Nicolas Ricketts, Curator at the National Museum of Play at The Strong, details Scrabble’s route to success and game-night domination.
In 1982, Remco introduced the Official Sgt. Rock action figure toy line, based on the fictional DC Comics character of the same name.
Released in the early 1960s by Hasbro, the Frosty Sno-Man Sno-Cone Machine allowed children to beat the summer heat by preparing icy treats themselves.
At the peak of the spy-fiction television series’ popularity in 1965, Milton Bradley released The Man from U.N.C.L.E. Card Game.
Long before Sony’s AIBO robotic dog hit the scene, Ideal released Gaylord the Pup, a mechanical pet.
As we look to unplug, spend less time online, and engage face-to-face, let us remember the enduring the popularity of tabletop games.
Released in 1964 by Ideal, Hands Down was a high-energy game that encouraged 3-4 active participants to get “slap happy.”
Before helping E.T. the Extra-Terrestrial find his way home in 1982, the Speak & Spell from Texas Instruments (TI) made a splashy debut in June 1978 at the Summer Consumer Electronics Show in Chicago.
Kids play with the food they don’t want to eat. George Lerner, an inventor who figured that vegetables and fruits with a little personality might have a better chance, created a set of silly face parts that could be stuck into produce. The result is a toy that would evolve to become a beloved object of play for generations.
Originally released in 1964 by Parker Brothers, Probe is a Hangman-style word game fun for the whole family. Sets are still readily found in thrift shops and on eBay for an accessible price.
From the early 1930s through the ’60s, U.S. based Tru-Vue manufactured a series of stereoscope viewers that featured filmstrips of 14 stereo frames each.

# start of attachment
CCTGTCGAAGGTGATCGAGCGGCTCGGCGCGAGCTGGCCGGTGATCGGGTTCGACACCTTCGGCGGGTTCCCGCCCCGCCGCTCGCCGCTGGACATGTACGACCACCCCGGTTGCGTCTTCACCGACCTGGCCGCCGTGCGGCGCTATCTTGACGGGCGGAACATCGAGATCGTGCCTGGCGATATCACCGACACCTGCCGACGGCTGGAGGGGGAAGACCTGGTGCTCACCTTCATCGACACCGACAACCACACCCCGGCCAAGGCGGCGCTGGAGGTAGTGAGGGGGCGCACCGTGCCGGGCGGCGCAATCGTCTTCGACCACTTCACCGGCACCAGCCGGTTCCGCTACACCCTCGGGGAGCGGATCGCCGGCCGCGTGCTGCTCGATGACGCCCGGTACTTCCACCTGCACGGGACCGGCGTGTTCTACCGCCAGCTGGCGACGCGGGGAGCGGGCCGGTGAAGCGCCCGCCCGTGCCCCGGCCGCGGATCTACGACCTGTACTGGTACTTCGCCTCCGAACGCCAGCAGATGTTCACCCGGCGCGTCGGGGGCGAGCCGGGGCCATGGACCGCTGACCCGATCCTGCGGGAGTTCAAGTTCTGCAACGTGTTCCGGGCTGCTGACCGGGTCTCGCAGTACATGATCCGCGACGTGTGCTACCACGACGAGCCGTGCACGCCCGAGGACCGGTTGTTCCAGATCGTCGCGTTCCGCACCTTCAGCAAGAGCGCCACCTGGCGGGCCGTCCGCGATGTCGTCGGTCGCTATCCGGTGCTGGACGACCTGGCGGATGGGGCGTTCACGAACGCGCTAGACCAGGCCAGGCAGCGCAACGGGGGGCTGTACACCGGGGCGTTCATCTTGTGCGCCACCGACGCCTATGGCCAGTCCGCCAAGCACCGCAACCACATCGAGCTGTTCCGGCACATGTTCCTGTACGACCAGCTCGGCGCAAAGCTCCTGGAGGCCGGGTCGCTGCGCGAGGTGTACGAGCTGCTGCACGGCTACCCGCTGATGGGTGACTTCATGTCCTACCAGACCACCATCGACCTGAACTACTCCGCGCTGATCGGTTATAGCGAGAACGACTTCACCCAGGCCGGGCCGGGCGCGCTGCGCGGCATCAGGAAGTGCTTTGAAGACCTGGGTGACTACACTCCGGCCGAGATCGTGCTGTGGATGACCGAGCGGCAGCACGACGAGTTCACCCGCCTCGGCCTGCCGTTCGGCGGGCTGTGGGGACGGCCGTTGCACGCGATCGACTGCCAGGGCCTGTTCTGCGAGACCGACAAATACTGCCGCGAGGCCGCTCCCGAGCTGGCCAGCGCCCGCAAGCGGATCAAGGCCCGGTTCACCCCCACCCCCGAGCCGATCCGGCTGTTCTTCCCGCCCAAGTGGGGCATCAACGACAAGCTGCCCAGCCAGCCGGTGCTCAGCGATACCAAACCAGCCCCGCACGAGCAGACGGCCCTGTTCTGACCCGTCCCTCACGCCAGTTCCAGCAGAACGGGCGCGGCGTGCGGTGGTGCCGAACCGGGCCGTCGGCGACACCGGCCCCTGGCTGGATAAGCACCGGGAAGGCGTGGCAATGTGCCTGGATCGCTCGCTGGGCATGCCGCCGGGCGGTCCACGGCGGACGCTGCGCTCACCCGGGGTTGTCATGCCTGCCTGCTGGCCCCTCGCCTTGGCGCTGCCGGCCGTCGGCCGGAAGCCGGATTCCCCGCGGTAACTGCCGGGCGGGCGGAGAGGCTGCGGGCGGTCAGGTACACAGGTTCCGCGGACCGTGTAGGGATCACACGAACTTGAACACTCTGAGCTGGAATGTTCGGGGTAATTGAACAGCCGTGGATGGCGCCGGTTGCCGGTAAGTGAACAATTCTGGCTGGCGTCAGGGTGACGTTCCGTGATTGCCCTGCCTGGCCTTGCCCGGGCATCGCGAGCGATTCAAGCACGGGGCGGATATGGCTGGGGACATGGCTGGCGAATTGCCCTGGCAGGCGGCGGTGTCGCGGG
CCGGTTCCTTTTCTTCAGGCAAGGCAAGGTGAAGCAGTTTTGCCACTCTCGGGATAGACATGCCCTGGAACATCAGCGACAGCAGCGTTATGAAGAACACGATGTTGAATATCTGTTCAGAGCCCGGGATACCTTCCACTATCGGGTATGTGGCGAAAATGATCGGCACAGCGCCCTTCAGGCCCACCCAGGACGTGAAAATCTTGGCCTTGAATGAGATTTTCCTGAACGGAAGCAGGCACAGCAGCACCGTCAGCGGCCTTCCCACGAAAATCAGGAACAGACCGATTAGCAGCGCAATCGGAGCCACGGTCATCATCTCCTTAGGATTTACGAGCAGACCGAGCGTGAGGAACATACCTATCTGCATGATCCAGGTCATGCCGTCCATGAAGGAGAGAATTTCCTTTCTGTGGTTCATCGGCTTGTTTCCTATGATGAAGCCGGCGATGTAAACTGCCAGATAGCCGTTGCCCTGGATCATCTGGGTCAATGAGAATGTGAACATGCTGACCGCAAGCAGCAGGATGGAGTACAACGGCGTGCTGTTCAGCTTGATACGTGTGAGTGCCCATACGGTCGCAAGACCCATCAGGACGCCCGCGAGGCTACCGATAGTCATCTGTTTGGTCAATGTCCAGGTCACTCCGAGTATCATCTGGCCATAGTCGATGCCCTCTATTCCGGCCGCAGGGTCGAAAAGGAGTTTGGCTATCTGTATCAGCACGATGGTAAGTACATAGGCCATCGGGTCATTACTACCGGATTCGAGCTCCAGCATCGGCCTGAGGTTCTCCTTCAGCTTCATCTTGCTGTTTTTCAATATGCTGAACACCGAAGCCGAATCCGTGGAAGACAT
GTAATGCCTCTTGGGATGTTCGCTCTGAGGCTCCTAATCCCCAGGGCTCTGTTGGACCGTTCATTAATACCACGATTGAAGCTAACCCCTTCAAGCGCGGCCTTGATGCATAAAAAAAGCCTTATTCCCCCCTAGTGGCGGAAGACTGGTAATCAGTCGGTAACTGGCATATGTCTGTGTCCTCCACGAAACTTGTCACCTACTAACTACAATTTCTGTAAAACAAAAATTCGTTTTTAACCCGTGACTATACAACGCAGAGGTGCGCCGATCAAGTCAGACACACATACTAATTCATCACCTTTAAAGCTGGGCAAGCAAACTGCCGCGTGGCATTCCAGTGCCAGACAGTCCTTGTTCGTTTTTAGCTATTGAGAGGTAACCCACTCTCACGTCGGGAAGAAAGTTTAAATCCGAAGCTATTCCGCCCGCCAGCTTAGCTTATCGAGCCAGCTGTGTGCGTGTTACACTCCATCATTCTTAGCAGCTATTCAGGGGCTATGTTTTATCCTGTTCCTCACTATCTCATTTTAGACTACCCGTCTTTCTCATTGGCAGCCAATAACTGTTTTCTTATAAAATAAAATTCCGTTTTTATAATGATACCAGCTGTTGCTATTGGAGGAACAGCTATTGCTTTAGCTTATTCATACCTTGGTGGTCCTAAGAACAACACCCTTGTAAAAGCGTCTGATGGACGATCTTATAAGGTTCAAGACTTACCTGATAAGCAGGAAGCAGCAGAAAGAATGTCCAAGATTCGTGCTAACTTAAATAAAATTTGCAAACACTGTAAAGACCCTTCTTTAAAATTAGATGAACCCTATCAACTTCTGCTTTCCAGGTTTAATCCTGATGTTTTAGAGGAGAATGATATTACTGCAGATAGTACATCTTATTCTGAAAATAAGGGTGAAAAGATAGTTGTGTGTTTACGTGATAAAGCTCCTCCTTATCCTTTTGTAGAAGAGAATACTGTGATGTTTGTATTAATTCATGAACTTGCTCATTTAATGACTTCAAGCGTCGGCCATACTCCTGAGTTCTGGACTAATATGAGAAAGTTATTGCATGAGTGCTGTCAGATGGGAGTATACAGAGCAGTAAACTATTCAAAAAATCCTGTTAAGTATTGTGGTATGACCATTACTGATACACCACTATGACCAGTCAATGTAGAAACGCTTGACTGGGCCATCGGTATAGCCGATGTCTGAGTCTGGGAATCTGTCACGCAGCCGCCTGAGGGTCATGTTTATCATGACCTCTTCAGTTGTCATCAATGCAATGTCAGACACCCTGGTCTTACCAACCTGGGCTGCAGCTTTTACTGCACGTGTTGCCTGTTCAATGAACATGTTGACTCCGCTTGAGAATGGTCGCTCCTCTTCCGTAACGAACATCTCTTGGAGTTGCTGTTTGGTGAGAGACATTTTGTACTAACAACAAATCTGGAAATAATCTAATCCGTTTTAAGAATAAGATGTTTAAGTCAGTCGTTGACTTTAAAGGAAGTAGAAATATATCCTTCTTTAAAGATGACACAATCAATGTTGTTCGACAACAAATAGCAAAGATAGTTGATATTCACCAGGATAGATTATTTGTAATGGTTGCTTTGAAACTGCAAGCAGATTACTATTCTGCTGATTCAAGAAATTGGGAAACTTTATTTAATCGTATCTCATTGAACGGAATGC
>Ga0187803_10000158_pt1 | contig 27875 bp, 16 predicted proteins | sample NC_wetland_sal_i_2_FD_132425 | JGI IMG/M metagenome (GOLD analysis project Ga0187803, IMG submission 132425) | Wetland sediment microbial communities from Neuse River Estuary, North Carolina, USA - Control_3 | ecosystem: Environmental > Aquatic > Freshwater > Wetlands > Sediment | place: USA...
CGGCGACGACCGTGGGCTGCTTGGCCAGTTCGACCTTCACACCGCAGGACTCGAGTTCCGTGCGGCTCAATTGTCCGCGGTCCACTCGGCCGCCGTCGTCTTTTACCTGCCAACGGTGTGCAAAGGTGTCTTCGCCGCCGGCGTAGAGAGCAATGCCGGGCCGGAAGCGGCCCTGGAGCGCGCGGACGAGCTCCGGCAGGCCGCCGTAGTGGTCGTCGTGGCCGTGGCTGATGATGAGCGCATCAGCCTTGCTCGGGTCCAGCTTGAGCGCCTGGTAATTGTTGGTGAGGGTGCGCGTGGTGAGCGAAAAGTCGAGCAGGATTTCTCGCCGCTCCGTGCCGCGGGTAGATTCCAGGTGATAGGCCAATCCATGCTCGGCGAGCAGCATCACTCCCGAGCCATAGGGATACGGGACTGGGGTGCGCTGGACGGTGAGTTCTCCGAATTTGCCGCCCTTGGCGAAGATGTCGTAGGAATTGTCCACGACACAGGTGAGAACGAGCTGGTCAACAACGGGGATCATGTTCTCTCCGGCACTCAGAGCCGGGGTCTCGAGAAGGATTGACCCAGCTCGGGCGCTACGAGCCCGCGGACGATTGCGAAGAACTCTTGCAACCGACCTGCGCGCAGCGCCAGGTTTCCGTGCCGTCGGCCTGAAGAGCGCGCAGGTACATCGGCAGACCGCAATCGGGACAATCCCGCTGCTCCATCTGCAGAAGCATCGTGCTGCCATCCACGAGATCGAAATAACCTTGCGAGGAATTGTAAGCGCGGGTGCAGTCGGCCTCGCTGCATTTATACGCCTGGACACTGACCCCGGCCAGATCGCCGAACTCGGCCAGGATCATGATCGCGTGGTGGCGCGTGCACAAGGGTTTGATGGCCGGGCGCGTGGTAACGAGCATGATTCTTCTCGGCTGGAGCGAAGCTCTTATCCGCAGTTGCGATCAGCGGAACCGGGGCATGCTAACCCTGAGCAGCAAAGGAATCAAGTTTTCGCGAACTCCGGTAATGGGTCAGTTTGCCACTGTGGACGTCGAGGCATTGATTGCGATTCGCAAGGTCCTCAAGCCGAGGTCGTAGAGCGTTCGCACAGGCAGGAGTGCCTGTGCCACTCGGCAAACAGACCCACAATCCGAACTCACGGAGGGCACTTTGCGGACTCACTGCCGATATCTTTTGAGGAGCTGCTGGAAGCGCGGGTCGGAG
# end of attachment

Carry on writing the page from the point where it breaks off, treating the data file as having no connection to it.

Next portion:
It’s International LEGO Day and we’re celebrating the birthday of the classic LEGO brick with Graham Hancock, LEGO collector and deputy editor of Blocks magazine.
Dubbed “America’s newest game sensation” when it was released in the U.S.A. in 1958, the Bob-A-Loop was a short-lived fad.
Yakkity Yob’s quirky design, operation, and full-colour, store-quality display packaging make this toy a highly valued fan favourite in the world of collectible robots.
In 1965, amateur bakers were able to make cookies on their own, thanks to the Junior Chef Cookie Factory released by Argo Industries. Fully baked cookies emerged in about 12 minutes.
A year-end top 10 list of the most popular articles on Toy Tales based on readership statistics and engagement through various social media channels.
In 1962, Milton Bradley released Lolli Plop, a brainteaser in lollipop form.
With iconic toy manufacturer Mego returning to toy shelves, we’re faced with the wonderful notion that for the first time in 35 years, children (and many adults) will unwrap Mego toys this Christmas. We thought it would be fun to look at just a few of Mego’s most popular Christmas items from their glory days.